Last Tuesday, Dove--a brand that sells soap, body wash, deodorant and other personal care products--launched the latest video in its long-standing "Real Beauty" series. The video is part of a offshoot campaign called "Choose Beautiful," and in just a week, more than five million people have watched it on YouTube.
The premise of the video is a guerrilla social experiment: Label two side-by-side doorways, one with the word "average" and the other with the word "beautiful" and film women walking through them, focusing on which doorway they chose. These scenes, which according to the YouTube caption, took place in San Francisco, Shanghai, Delhi, London and Sao Paulo, are interspersed with women talking about the experience.
The women shown in the three-minute video are a panoply of races, colors, hair styles and textures. They vary in age, and in one of the last scenes there's an Indian woman in a wheelchair.
I won't mince words here: I have a lot of problems with this concept. First, the idea that it is in women's hands to decide whether or not they are beautiful is an absurd and overly individualistic notion that ignores the fact that beauty standards are socially constructed. Women don't decide what beauty is; society does. The media does. The entertainment and fashion industries do. The diet industry does. And, of course, the beauty industry does.
Presenting beauty as a choice conveniently puts women in the position of being responsible for their own self-denigration, as if none of the institutions mentioned above-- all of which are heavily influenced by racism, sexism, fat shaming, ableism and much more--have any role in why many women have a negative self-image.
If I decide I'm not beautiful, it's because of my own personal failing, my own decision to not "choose beautiful"--not the 30 years of messages I've received about how I only need to be thinner, less hairy, less dry-skinned, more white, taller and bigger chested.
Many of these messages, of course, come from the companies who are trying to convince me to buy their products, including Dove and their parent company Unilever. But even if a non-profit women's organization did this campaign, my critique of its framing would stand. Still, the fact that a beauty company--an entity that, by definition, profits from the sale of products we're convinced we need to look good--is behind this campaign begs additional commentary.
Highlighting the hypocrisy of a beauty company running such a campaign is the fact that another Unilever brand is the controversial Fair & Lovely skin lightening cream sold in the Middle East and India. If the name of the product isn't enough, the description of the product on the Unilever website drives the point home: "All active ingredients in the Fair & Lovely formulation function synergistically to lighten skin color through a process that is natural, reversible and completely safe." So these women can choose beautiful by choosing to look more white through the use of their products?
And then there's the sexism of the "Choose Beautiful" campaign. If you're not convinced, imagine, as one critic asks, a similar campaign aimed at men, asking them to "choose handsome." Unlikely. The idea of beauty as an arbiter of self-empowerment is inherently flawed. If we're looking to boost women's self-esteem, how about "choose strength"? "Choose confidence"? "Choose contentment?" One artist/activist duo asks instead for you to #ChooseDignity.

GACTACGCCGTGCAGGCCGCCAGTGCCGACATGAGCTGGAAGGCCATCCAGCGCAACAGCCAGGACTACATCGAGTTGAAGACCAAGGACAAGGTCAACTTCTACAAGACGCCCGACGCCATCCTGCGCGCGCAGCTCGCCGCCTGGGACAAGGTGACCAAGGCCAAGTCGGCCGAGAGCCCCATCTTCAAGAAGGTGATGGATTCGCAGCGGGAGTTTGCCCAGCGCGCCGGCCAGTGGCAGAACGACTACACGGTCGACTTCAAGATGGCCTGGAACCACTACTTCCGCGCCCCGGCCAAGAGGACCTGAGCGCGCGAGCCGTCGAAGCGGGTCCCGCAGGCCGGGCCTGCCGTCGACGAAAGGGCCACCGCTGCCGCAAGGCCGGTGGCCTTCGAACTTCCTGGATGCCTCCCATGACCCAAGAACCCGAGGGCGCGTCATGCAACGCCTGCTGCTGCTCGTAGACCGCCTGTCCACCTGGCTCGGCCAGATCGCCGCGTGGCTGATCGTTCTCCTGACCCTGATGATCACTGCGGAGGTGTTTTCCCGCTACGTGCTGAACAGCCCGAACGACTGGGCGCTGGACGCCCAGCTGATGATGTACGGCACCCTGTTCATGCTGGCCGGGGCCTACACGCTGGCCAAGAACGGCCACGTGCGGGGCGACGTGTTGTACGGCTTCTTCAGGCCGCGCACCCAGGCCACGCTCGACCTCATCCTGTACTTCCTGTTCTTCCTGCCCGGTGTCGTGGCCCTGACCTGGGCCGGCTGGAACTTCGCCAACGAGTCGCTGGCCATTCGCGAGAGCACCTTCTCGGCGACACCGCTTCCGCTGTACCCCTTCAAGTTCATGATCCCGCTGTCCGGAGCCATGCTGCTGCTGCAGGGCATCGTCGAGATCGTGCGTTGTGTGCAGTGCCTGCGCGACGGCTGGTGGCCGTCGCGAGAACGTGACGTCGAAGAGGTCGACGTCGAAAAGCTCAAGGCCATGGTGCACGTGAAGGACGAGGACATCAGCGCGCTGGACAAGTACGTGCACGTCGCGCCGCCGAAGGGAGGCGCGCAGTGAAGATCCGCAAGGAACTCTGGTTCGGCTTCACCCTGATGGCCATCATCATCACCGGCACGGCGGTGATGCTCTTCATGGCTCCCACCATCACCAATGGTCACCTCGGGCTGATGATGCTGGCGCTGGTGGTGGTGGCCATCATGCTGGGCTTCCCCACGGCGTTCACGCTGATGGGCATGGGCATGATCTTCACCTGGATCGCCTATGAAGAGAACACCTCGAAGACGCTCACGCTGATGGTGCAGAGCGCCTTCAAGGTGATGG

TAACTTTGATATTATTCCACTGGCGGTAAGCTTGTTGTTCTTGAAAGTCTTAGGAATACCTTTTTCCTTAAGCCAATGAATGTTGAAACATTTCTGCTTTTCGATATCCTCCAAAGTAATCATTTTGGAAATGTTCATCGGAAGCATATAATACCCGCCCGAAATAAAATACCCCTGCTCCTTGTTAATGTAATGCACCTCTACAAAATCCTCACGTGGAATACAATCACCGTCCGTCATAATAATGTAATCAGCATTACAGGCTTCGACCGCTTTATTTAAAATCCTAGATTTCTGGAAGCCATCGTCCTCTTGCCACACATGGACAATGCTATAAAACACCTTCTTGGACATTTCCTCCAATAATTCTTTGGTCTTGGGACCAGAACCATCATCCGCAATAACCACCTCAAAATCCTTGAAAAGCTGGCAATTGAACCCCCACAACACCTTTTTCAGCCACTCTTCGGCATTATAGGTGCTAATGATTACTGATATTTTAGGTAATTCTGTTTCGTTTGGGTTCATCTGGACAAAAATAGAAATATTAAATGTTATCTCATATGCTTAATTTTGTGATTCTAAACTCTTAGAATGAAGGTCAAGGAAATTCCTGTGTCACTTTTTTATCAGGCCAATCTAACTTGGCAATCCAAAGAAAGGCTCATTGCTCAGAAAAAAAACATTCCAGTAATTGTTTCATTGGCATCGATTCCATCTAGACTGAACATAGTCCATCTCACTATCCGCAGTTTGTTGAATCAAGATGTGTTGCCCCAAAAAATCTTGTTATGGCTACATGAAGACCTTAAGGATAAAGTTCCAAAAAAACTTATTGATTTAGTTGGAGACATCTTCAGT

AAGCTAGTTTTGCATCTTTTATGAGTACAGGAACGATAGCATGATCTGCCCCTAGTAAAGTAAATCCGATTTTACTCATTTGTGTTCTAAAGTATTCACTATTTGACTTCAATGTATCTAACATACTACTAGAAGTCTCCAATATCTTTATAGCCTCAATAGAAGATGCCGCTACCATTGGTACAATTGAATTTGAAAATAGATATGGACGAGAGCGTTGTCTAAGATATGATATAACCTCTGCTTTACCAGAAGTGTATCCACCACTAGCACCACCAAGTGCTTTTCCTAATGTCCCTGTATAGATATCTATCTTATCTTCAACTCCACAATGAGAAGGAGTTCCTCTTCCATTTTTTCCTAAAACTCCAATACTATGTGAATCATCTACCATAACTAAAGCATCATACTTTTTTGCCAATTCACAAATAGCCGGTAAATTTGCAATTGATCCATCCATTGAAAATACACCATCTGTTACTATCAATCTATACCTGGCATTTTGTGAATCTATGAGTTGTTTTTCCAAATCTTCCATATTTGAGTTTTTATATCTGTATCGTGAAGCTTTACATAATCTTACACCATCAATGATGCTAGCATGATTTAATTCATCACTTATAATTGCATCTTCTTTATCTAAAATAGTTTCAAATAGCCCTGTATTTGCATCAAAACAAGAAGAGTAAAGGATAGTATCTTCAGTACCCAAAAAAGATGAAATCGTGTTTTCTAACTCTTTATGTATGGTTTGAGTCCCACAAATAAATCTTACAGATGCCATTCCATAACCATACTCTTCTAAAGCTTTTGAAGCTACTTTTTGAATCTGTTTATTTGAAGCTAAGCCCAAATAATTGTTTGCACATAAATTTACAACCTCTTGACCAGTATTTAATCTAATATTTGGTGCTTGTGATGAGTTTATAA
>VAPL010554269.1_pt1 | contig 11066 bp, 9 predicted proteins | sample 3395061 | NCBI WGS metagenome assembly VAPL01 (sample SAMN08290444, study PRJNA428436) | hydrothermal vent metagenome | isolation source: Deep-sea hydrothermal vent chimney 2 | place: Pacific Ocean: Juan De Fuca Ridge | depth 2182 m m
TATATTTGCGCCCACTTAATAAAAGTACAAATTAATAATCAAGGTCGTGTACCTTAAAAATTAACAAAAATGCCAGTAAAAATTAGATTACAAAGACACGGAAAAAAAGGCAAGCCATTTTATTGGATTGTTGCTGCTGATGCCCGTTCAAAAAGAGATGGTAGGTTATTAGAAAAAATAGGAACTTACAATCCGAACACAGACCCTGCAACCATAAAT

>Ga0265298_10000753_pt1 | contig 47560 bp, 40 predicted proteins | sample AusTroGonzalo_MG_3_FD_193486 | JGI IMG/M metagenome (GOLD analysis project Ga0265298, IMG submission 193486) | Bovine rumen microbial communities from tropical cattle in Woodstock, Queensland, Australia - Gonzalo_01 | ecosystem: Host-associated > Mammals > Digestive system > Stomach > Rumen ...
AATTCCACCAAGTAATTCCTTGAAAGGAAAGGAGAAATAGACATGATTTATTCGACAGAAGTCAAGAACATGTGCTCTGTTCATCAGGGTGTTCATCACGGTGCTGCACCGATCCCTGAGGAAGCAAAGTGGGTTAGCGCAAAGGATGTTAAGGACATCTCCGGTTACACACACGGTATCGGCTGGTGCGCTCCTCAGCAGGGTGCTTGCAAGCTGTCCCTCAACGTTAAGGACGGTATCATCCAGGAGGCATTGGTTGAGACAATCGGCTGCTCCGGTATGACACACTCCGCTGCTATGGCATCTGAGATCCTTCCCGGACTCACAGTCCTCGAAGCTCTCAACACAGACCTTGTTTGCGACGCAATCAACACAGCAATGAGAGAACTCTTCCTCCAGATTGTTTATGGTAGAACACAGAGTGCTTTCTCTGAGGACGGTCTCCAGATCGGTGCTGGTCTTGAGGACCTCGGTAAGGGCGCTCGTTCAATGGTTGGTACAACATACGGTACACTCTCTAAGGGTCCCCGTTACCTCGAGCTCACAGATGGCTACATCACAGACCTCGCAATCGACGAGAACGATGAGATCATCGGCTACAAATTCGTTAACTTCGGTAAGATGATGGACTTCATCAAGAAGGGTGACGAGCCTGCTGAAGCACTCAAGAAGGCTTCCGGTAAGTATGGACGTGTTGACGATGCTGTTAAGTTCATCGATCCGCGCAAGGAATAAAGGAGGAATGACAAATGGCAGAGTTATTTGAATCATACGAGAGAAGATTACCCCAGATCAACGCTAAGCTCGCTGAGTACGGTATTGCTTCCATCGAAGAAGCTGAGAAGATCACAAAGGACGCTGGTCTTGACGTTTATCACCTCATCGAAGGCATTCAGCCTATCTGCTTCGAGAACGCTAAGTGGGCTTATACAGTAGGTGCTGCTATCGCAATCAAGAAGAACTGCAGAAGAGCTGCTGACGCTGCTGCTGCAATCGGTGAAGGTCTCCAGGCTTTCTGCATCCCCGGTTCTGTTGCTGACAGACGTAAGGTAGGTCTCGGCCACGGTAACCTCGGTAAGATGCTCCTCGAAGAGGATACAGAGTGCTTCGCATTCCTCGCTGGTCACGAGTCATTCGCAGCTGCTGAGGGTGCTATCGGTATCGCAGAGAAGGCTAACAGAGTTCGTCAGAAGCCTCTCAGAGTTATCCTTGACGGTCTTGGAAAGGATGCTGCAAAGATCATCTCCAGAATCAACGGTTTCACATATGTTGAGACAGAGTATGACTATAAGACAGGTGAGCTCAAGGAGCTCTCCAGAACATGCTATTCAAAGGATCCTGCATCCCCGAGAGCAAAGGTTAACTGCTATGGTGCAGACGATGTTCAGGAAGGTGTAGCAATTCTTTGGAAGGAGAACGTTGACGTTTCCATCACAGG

"Choose Beautiful" doesn't stop with the video though. Another element involves the Dove Twitter account essentially trolling women who post negative things about their bodies.
Screenshot of tweets from Tech Times article
The tweets are borderline creepy and patronizing attempts at telling women on Twitter how they should feel about themselves.
I'm all for corporations, particularly those that market products to women, making an effort to conscientiously market their products in a way that does not reinforce harmful ideas about beauty. Lane Bryant recently launched an ad campaign in direct response to Victoria Secret's "Perfect Body" campaign that sparked backlash for picturing uniformly thin, toned, tall women with long hair. (The backlash was so intense the company changed the slogan to "A Body for Every Body.")
Lane Bryant's campaign shows images of plus-size models in poses similar to the Victoria's Secret ad, accompanied with the #ImNoAngel hashtag. I think that's a step in the right direction. Lane Bryant isn't pretending to do anything other than advertise its products with a clever and somewhat counter-cultural message.
Still, there is a world of difference between responsible marketing and companies that use bogus self-empowerment campaigns to sell more products built on the idea that we are not OK as we are. If Dove actually wanted to improve women's self-esteem, they should give away the money they are spending on this pretend culture-change campaign to an independent organization that could use those ample resources to actually help shift the cultural forces that tell women they aren't beautiful unless they are thin, white, tall, large-breasted and hairless.
But it's highly unlikely that a beauty company would do such a thing since the success of that kind of campaign might subtract from the projected $265 billion dollar global beauty industry.
I'm not saying that positive affirmations are useless. As a masculine-presenting, queer, fat and Latina person, coming up with my own definitions of self-worth and attractiveness has been important to me. But I can't ignore the systems that create the ideals many of us are struggling against. When a beauty company whose profit model relies on selling us these ideals tries to make us believe that change can come solely from how individual women define themselves, I call bullshit.